As has been the case for 15 years or more, no scientists have told us they’ve figured out if warming will lead to more or fewer hurricanes. I recall no significant pressure from readers or editors seeking anything other than what we’re doing, which is to let peer-reviewed science guide how we convey what is known, and unknown, about this important question.

Ross Gelbspan, a former Boston Globe editor who has written two books about climate change, wrote an opinion piece linking Katrina to climate change that was published in the Globe and circulated widely on the internet:

No one asked me for the piece [“Katrina’s real name”]. I wrote it because I was very disturbed — after reading and watching coverage of this mega-hurricane — by seeing little, if any, reference to the role of human-induced atmospheric warming.

[I’d seen] very scant attention to what we know about hurricanes — that global warming doesn’t increase frequency, but definitely increases intensity. The surface water temperatures in the gulf have been very high — but I’d barely seen that mentioned. Kerry Emanuel of MIT published a study a few weeks ago stating that tropical-storm intensity doubled over the last 30 years due to increases in sea surface temps; no mention of that either in any of the mainstream coverage I’d seen.

After I sent in a draft, the Globe‘s op-ed editor was quite interested — and very helpful in shepherding it into the paper. I’ve since heard that the op-ed is prompting further, more intensive coverage of the climate issue by the paper.

For some reason there is a tremendous reluctance by the press to listen to the scientists. I think it’s a legacy of years of deception, disinformation, and occasional intimidation by the fossil-fuel lobby. So hopefully, despite all the heartbreaking destruction — the unimaginable disruption of so many lives and communities — perhaps Katrina will be the leading edge of a sea change in coverage of the climate issue. Fingers crossed!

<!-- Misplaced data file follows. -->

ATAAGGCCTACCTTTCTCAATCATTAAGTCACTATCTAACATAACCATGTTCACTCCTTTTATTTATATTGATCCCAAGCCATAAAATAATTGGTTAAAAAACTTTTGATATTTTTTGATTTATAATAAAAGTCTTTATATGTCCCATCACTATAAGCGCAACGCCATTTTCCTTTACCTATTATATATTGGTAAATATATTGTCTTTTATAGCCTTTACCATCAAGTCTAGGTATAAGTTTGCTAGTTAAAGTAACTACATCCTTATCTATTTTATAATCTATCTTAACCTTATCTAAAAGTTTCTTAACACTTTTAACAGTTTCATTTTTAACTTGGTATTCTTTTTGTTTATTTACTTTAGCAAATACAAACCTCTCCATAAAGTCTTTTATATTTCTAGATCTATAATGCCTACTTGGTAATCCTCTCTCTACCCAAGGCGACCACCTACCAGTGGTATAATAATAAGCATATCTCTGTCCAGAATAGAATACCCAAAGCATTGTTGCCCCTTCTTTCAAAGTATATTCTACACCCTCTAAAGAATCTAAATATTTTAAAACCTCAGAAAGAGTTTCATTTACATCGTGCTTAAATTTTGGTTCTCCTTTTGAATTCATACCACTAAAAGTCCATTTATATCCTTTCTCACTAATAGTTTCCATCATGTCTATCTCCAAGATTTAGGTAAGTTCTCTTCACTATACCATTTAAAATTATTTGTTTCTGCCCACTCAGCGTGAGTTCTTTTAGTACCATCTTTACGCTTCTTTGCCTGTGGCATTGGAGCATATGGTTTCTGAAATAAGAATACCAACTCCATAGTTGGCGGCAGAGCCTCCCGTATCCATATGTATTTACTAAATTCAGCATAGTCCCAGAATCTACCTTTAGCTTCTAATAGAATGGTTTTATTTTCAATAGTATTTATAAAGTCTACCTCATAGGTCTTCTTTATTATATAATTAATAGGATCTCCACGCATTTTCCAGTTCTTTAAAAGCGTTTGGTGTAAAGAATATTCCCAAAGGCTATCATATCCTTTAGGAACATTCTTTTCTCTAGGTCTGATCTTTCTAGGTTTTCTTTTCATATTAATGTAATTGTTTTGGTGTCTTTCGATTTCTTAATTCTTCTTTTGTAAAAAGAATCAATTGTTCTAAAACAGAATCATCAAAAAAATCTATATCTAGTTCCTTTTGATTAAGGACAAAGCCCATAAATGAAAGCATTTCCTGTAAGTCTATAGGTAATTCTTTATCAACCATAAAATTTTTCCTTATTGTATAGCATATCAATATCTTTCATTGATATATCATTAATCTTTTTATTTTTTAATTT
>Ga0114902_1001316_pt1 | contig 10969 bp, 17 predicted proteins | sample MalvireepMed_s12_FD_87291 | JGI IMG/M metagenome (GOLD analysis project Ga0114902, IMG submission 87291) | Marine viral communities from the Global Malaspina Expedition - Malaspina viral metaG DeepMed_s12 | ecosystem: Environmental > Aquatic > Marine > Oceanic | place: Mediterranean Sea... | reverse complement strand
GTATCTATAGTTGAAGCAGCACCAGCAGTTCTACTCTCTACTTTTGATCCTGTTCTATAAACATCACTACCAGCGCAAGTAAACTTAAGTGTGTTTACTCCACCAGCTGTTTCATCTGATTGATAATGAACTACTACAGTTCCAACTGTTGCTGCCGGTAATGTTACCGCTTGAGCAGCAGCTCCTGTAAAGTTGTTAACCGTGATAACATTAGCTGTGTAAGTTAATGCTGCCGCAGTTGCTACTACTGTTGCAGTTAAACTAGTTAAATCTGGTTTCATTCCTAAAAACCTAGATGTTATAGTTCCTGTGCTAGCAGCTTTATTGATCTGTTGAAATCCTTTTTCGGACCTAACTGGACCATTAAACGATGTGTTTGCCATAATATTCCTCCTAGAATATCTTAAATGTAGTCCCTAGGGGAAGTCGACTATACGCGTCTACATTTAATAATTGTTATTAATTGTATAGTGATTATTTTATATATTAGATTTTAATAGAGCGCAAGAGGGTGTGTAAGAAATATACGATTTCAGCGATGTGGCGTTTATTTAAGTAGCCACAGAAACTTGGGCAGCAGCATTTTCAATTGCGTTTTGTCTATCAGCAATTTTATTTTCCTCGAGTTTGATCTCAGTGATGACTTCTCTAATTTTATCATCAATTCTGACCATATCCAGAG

Mark Schleifstein, environmental reporter for the New Orleans Times-Picayune, continued covering the hurricane with fellow staff even as they were evacuated from the newspaper’s office:

We don’t have enough space yet to do the climate-change story on Katrina. Our time has been taken up with the storm itself, both covering it and surviving it. We had to evacuate our building [Tuesday] because of rising waters, etc.

There’s been no pressure to cover the climate-change angle on this storm. I have in the past talked about the question of climate change and hurricanes in stories. I’ve seen some really poor stories about it, including some reprinted in my own paper.

I’m at ground zero on this one, and it’s certainly not appropriate [to discuss climate change] now. This storm was not created by climate change, and I doubt its intensity and path were created by climate change … This particular storm was intense because, first, we’re in the midst of the multi-decadal oscillation, which means more hurricanes each year during the 40 years beginning in 1995; the gulf off the coast of Louisiana had warmer water than usual, and there was a loop of deep warm water, a loop current from the Gulf Stream, that this storm passed over. Each resulted in a stronger storm, but I doubt one could just up and blame it on climate change.

This major event had better damn well bring the question of coastal wetlands loss in Louisiana more to fore, as that is a much more direct link to the amount of devastation experienced in New Orleans.